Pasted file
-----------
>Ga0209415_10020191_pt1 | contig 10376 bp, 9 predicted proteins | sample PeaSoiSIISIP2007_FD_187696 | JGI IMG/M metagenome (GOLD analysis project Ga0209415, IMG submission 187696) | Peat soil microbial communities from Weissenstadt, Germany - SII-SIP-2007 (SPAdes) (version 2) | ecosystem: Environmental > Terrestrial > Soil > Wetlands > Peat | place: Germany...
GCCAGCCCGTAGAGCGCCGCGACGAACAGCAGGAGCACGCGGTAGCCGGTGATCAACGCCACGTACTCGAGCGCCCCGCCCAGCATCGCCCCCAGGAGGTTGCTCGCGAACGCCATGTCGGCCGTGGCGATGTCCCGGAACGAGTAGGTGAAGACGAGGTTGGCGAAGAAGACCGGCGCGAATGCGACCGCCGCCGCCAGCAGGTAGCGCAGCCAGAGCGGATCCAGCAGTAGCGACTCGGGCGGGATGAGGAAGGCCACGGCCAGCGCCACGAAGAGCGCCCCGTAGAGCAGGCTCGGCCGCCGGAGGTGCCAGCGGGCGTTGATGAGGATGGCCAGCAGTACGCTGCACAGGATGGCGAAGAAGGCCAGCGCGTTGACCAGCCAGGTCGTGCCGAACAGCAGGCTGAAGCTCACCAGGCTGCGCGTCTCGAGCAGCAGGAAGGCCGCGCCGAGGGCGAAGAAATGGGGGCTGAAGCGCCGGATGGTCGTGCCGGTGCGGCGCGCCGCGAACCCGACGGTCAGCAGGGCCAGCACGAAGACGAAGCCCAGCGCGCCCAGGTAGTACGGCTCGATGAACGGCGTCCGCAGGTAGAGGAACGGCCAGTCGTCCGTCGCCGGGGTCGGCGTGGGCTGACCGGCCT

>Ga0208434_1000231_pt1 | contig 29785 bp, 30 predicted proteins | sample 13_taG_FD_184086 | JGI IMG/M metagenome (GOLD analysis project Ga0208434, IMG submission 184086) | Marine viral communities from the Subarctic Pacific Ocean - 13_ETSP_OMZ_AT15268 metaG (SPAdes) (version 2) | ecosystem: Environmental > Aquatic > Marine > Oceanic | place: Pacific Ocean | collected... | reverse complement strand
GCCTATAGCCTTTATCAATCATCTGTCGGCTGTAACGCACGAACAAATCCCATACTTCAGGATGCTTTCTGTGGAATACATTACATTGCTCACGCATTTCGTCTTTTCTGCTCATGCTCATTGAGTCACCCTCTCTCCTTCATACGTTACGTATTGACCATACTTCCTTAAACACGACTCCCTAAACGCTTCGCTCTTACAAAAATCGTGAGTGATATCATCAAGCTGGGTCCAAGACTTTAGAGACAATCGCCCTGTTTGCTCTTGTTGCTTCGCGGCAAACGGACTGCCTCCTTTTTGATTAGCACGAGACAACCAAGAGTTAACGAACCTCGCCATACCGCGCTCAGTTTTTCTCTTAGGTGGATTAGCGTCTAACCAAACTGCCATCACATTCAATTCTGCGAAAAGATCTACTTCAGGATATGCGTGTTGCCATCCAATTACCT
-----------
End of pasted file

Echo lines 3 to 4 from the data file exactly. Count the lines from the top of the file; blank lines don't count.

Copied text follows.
>Ga0208434_1000231_pt1 | contig 29785 bp, 30 predicted proteins | sample 13_taG_FD_184086 | JGI IMG/M metagenome (GOLD analysis project Ga0208434, IMG submission 184086) | Marine viral communities from the Subarctic Pacific Ocean - 13_ETSP_OMZ_AT15268 metaG (SPAdes) (version 2) | ecosystem: Environmental > Aquatic > Marine > Oceanic | place: Pacific Ocean | collected... | reverse complement strand
GCCTATAGCCTTTATCAATCATCTGTCGGCTGTAACGCACGAACAAATCCCATACTTCAGGATGCTTTCTGTGGAATACATTACATTGCTCACGCATTTCGTCTTTTCTGCTCATGCTCATTGAGTCACCCTCTCTCCTTCATACGTTACGTATTGACCATACTTCCTTAAACACGACTCCCTAAACGCTTCGCTCTTACAAAAATCGTGAGTGATATCATCAAGCTGGGTCCAAGACTTTAGAGACAATCGCCCTGTTTGCTCTTGTTGCTTCGCGGCAAACGGACTGCCTCCTTTTTGATTAGCACGAGACAACCAAGAGTTAACGAACCTCGCCATACCGCGCTCAGTTTTTCTCTTAGGTGGATTAGCGTCTAACCAAACTGCCATCACATTCAATTCTGCGAAAAGATCTACTTCAGGATATGCGTGTTGCCATCCAATTACCT